Gas, Renewables, Solar

Wartsila to Supply Smart Power Generation for 200 MW Arizona Plant

By Editors of Power Engineering

Wartsila has signed a contract to provide smart power generation equipment for a 200 MW natural gas power plant under development in Arizona.

Tucson Electric Power, a subsidiary of Fortis Inc., is building the plant on the site of an existing generating station that currently consists of both natural gas-fired and renewable energy assets. TEP selected ten Wartsila 50SG gas-fueled engines offering fast-start flexibility, which will address intermittency and other challenges associated with an expanding renewable energy portfolio. TEP’s goal is to generate at least 30 percent of its power from renewable sources by 2030.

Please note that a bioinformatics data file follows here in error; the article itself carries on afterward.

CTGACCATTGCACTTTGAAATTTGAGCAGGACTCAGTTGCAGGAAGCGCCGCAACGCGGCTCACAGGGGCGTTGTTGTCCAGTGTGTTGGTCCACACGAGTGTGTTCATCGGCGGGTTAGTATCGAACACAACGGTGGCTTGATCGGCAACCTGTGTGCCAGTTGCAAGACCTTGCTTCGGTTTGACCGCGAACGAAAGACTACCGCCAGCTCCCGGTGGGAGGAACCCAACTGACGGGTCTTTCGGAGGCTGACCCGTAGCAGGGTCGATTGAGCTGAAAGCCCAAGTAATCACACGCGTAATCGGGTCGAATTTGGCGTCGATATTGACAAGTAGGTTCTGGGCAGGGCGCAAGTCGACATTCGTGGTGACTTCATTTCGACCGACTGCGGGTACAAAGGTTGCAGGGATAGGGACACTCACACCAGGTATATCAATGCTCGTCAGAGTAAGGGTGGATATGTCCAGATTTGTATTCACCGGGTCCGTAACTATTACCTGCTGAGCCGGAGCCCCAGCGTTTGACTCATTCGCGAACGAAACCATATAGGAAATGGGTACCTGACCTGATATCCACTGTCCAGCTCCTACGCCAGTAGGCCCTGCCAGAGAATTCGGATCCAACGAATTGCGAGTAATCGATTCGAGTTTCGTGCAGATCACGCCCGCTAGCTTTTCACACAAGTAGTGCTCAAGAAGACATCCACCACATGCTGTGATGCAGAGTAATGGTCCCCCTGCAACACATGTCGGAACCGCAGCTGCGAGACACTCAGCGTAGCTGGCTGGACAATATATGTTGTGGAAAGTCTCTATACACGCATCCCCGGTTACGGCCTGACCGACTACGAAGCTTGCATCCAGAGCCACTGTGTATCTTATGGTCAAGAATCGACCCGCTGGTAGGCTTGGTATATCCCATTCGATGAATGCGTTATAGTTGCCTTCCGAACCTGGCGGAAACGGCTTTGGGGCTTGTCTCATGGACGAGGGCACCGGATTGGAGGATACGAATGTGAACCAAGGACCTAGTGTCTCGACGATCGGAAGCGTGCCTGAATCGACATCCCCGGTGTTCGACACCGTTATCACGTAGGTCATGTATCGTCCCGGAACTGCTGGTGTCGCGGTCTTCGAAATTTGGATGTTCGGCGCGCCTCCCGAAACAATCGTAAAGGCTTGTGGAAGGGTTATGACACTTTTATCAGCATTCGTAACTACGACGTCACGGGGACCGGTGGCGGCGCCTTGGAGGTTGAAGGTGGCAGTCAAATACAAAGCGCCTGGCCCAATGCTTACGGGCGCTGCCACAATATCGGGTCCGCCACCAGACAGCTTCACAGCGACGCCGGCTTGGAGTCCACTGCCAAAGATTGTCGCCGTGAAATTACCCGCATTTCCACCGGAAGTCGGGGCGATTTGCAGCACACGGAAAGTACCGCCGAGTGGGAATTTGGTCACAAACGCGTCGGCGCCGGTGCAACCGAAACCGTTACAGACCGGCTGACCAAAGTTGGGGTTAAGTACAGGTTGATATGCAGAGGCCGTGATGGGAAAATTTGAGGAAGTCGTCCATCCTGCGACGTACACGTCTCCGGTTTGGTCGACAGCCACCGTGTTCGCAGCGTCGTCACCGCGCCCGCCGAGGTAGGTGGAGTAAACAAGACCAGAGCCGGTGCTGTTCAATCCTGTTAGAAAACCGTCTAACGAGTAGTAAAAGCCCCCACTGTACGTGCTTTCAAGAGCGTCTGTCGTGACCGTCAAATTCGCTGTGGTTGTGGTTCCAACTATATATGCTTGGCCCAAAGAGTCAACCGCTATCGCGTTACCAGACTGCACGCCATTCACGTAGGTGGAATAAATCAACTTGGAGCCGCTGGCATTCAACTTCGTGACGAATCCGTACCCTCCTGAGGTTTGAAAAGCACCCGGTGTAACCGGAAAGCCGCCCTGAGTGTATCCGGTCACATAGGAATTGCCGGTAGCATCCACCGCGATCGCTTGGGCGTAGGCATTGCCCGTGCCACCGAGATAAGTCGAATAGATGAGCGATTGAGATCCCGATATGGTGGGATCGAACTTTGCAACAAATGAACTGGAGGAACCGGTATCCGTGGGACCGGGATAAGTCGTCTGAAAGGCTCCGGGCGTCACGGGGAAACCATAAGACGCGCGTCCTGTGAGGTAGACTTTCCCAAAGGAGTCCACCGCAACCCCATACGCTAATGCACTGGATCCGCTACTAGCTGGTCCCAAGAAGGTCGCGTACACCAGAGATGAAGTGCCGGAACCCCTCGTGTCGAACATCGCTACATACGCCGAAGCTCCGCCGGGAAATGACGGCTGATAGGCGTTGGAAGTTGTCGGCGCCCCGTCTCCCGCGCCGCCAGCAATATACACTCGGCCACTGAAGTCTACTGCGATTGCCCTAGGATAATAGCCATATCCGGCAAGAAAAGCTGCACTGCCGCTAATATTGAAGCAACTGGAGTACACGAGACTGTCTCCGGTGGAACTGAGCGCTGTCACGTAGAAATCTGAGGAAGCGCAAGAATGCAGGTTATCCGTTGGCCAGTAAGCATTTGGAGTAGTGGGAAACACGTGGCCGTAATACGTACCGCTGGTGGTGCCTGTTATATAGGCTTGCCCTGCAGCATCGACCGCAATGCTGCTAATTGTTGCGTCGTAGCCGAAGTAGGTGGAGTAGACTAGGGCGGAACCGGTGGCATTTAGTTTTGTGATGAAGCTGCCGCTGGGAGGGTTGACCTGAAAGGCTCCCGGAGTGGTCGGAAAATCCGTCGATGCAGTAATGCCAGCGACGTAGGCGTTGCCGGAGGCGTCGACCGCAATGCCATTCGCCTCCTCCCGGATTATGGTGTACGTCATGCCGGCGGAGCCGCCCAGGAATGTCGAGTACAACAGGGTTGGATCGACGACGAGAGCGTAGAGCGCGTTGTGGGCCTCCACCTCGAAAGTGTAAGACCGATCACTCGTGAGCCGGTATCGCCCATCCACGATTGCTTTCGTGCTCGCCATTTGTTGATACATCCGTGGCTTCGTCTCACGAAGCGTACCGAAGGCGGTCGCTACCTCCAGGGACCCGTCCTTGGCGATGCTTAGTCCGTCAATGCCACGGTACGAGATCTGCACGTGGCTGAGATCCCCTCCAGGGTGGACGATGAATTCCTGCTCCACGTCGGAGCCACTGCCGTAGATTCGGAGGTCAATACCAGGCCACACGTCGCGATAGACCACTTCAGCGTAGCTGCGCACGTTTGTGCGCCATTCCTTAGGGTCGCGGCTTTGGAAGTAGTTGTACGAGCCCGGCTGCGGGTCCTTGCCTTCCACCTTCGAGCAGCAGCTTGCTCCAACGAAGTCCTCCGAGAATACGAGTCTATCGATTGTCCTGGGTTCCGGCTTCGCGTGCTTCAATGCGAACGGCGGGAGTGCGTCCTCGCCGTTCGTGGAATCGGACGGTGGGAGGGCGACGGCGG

“As we add more solar and wind, we’ll need a resource that will respond quickly and reliably to the variable production of renewable resources,” said Conrad Spencer, director of the modernization project for TEP. “The latest generation of Wartsila natural gas-fueled engines take just a few minutes to start and reach full output, and they are more efficient than gas turbines.”

The Wartsila engines will replace two of the existing plant’s older steam generators and improve the plant’s overall efficiency. This will also reduce the plant’s emissions of nitrogen oxides by approximately 60 percent, or 350 tons per year. Furthermore, the Wartsila engines require minimal amounts of water for cooling, which is an important consideration in Arizona’s hot, dry climate.

“This plant will facilitate the integration of renewables into TEP’s existing generation portfolio. Power from renewables is unavoidably intermittent, and by offering a resource that can respond rapidly to sudden losses, TEP will be able to reduce fuel costs, use less water, and reduce emissions,” said Jussi Heikkinen, Market Development Director at Wartsila North America Inc.

The plant will be built in two phases, with half the units coming online in mid-2019 and the remainder by early 2020.

Wartsila’s installed base in the United States, including projects under construction, exceeds 3000 MW.